II. Eric Blair, a.k.a. George Orwell

Orwell the man was somewhat of a contradiction. He was highly political; highly opinionated. A friend once remarked that “he couldn’t blow his nose without moralizing on conditions in the handkerchief industry”. Yet he was a traditionalist and firmly in support of Britain’s position in the war. The same man who led an Anarchist, “Trotskyist” battalion fighting against Franco’s Republicans on the Spanish front – the same man five years later was a uniformed member of the Home Guard, Britain’s civil-defense corps.

His fame as a writer was growing, however. Particularly since he’d returned from Spain in 1936 wounded with a gunshot through the neck from close-range by a high-powered enemy rifle. He gained hero-status in some circles, reinforced by his Homage to Catalonia (published by Gollancz, 25 April 1938 and re-published by the widowed Sonia Brownell in 1952). The book renewed the row between, on the one hand, the Marxist/Anarchist ILP (Independent Labour Party) and POUM (Partido Obrero de Unificacion Marxista) – who were the vehicle and political structure of the famed International Brigades – and on the other hand the then robust Communist Party.  who after the Spanish revolution fell to Franco, criticized the former for their insistence on sticking to principle and for supposedly hurting the Popular Front/Communist government’s cause.

After his convalescence and on advice from Eileen’s surgeon brother, Lawrence O’Shaughnessy, the Orwells traveled from the then British-controlled Rock of Gibraltar to Morroco – Tangiers, Casablanca, and on to Marrakesh where they stayed for half-a-year. Though war clouds loomed, they were keen to return to England, and did – to Wallington, though the steadily-growing consequences of German war-machine on Great Britain; the rush to maintain industrial capability; the evacuations/displacement of children and families north and westward soon forced the Orwells to London (to 18 Dorset Chambers, Chagford Street NW 1 – a modest flat).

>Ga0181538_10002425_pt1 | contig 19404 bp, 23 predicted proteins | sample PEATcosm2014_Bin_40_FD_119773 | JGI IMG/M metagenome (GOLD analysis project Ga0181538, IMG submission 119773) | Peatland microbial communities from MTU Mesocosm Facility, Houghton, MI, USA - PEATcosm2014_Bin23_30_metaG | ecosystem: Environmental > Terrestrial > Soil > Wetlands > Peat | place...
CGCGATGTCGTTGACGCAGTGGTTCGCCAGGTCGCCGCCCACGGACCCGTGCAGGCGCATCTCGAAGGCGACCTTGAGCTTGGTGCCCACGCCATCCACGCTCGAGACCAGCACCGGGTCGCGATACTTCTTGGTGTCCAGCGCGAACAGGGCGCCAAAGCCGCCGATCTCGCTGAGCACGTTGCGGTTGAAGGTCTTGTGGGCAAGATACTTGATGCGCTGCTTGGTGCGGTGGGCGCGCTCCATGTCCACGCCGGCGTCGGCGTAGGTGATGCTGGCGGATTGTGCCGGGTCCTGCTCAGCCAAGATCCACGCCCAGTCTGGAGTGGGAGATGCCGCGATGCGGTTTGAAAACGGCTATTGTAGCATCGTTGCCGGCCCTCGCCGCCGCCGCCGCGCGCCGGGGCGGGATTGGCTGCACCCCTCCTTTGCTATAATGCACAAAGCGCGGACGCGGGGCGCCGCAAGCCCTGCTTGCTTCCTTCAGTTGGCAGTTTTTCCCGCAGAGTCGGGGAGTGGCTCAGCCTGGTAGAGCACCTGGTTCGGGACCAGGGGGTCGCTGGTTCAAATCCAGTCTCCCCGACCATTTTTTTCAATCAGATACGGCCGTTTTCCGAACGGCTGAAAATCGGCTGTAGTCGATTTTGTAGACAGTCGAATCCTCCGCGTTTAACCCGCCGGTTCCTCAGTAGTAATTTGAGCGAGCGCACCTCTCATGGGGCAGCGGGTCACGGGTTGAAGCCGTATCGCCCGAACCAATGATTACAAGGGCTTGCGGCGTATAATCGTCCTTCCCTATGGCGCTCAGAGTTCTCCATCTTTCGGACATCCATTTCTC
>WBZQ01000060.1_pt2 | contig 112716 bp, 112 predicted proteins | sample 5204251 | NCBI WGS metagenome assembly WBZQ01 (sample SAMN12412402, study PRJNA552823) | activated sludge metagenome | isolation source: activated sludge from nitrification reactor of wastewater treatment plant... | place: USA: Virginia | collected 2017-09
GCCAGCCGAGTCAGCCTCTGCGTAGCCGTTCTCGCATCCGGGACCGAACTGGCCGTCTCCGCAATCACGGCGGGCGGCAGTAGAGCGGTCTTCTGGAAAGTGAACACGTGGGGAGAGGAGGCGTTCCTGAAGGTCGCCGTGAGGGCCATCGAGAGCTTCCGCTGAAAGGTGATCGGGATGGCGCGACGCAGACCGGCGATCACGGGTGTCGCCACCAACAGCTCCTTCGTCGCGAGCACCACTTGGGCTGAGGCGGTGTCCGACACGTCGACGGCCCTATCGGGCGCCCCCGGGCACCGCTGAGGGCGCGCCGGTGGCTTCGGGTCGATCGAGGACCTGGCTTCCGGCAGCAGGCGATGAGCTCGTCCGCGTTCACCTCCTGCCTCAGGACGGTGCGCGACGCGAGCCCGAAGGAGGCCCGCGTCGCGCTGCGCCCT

After failing to get work with the government, Orwell was keen to ‘join up’. But no draft/requisition board would accept him due to his health. His Spanish tenure during the ’30s had taken a great toll on his health (one need only consult Homage to Catalonia to see what an ordeal it truly was for those brave men fighting their (eventually lost) struggle against Franco. This opening chapters betray Orwell’s frustration at the pitiful condition of his initial experience on the Catalonian front – entrenched in mud and the cold of high-altitude at winter) POUM, particularly, were only a hastily-raised militia, and terribly unprepared to wage war (one International Brigader, Commandante Georges Kopp (a Belgian) declared to Orwell, “This is not a war, this is a comic-opera.”

George Orwell continued his commercial writing, and amazingly, despite the tension and deprivation of the war, to judge from a the chronology in George Orwell: Essays [Alfred A. Knopf 1968] the years from 1939 to 1945 comprise the bulk of his life’s work, in essays. Orwell had already published a book a year (true to his stated goal of doing just that) since 1933, to ’39.

– d.g.w.  (last updated 21 Dec. 2009]


III. The Death of Roy Baty

.`.`.`.`.`.`.`.`.`.`.`.`.`.`.`.

 

(From the film adaptation of Do Androids Dream of Electric Sheep? by Philip K. Dick)

 

I’ve… seen things you people wouldn’t believe. Attack ships on fire

off the shoulder of Orion. I’ve watched C-beams glitter in the dark